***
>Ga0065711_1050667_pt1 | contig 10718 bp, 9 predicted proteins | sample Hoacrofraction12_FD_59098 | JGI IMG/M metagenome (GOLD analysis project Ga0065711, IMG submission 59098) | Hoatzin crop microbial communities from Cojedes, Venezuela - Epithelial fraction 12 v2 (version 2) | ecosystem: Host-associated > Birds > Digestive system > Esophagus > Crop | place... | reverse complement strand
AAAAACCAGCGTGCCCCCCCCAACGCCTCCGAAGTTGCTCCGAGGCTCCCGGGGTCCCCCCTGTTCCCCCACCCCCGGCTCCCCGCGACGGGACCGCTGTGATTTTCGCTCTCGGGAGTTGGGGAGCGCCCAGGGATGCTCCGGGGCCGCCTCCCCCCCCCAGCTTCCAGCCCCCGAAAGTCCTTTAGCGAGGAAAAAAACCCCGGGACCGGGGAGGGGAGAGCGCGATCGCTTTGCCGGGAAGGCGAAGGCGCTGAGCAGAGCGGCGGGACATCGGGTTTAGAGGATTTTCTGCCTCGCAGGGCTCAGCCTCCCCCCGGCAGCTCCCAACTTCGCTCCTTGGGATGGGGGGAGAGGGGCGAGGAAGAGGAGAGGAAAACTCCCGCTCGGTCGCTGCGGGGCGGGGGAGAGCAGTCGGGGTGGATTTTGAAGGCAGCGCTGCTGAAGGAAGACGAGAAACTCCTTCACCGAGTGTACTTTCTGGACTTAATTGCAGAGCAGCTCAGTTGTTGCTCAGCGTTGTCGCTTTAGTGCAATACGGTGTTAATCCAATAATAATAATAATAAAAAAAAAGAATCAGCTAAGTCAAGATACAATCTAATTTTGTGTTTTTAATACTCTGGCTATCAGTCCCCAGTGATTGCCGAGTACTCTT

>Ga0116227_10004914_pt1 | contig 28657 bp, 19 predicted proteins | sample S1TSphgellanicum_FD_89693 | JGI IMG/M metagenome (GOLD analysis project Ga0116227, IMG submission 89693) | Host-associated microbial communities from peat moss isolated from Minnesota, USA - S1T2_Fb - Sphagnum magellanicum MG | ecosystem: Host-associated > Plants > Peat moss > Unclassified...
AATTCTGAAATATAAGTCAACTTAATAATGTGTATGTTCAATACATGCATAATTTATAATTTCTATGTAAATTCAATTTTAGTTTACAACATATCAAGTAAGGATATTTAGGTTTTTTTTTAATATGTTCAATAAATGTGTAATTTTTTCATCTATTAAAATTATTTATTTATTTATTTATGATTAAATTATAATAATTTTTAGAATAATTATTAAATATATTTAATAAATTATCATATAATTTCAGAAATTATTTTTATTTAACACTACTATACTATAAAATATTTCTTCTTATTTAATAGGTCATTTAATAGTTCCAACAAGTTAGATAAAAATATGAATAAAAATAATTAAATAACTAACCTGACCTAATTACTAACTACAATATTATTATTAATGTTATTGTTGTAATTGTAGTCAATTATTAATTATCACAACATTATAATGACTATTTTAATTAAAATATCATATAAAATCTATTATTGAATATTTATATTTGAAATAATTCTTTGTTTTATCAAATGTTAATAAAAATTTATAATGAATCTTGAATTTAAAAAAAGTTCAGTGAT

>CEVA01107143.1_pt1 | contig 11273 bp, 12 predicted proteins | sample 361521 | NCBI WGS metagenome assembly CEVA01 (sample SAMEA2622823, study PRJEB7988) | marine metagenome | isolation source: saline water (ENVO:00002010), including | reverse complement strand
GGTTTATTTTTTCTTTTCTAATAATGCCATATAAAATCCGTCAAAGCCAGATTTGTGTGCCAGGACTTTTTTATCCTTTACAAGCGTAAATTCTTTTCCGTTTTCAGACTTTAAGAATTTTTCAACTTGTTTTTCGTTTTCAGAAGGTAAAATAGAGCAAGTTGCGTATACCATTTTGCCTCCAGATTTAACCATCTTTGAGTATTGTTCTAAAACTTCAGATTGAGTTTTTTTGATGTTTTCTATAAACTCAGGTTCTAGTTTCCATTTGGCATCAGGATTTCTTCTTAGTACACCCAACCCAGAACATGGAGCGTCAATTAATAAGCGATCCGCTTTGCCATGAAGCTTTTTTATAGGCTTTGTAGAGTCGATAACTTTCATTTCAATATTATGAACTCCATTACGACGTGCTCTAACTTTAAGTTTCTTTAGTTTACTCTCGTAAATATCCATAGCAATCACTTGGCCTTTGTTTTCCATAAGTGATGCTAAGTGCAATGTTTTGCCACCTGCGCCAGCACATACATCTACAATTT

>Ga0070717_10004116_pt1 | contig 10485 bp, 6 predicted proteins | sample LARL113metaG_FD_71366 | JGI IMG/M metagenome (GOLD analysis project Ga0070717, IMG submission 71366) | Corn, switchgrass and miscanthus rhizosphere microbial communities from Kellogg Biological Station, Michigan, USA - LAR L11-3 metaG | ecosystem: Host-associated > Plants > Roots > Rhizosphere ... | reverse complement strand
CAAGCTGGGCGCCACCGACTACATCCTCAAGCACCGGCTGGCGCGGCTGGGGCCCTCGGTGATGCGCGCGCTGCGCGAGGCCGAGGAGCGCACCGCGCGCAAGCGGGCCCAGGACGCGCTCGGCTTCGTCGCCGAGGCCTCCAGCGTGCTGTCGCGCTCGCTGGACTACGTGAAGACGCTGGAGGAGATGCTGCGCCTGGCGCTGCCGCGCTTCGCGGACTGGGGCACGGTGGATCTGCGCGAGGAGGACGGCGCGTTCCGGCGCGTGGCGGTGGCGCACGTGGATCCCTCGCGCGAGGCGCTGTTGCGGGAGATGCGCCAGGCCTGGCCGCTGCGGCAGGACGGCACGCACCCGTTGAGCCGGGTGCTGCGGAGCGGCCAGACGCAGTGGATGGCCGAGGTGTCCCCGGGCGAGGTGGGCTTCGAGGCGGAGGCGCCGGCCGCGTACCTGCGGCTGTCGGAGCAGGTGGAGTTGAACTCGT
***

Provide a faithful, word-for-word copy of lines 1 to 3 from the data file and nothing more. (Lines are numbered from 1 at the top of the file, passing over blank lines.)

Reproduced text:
>Ga0065711_1050667_pt1 | contig 10718 bp, 9 predicted proteins | sample Hoacrofraction12_FD_59098 | JGI IMG/M metagenome (GOLD analysis project Ga0065711, IMG submission 59098) | Hoatzin crop microbial communities from Cojedes, Venezuela - Epithelial fraction 12 v2 (version 2) | ecosystem: Host-associated > Birds > Digestive system > Esophagus > Crop | place... | reverse complement strand
AAAAACCAGCGTGCCCCCCCCAACGCCTCCGAAGTTGCTCCGAGGCTCCCGGGGTCCCCCCTGTTCCCCCACCCCCGGCTCCCCGCGACGGGACCGCTGTGATTTTCGCTCTCGGGAGTTGGGGAGCGCCCAGGGATGCTCCGGGGCCGCCTCCCCCCCCCAGCTTCCAGCCCCCGAAAGTCCTTTAGCGAGGAAAAAAACCCCGGGACCGGGGAGGGGAGAGCGCGATCGCTTTGCCGGGAAGGCGAAGGCGCTGAGCAGAGCGGCGGGACATCGGGTTTAGAGGATTTTCTGCCTCGCAGGGCTCAGCCTCCCCCCGGCAGCTCCCAACTTCGCTCCTTGGGATGGGGGGAGAGGGGCGAGGAAGAGGAGAGGAAAACTCCCGCTCGGTCGCTGCGGGGCGGGGGAGAGCAGTCGGGGTGGATTTTGAAGGCAGCGCTGCTGAAGGAAGACGAGAAACTCCTTCACCGAGTGTACTTTCTGGACTTAATTGCAGAGCAGCTCAGTTGTTGCTCAGCGTTGTCGCTTTAGTGCAATACGGTGTTAATCCAATAATAATAATAATAAAAAAAAAGAATCAGCTAAGTCAAGATACAATCTAATTTTGTGTTTTTAATACTCTGGCTATCAGTCCCCAGTGATTGCCGAGTACTCTT

>Ga0116227_10004914_pt1 | contig 28657 bp, 19 predicted proteins | sample S1TSphgellanicum_FD_89693 | JGI IMG/M metagenome (GOLD analysis project Ga0116227, IMG submission 89693) | Host-associated microbial communities from peat moss isolated from Minnesota, USA - S1T2_Fb - Sphagnum magellanicum MG | ecosystem: Host-associated > Plants > Peat moss > Unclassified...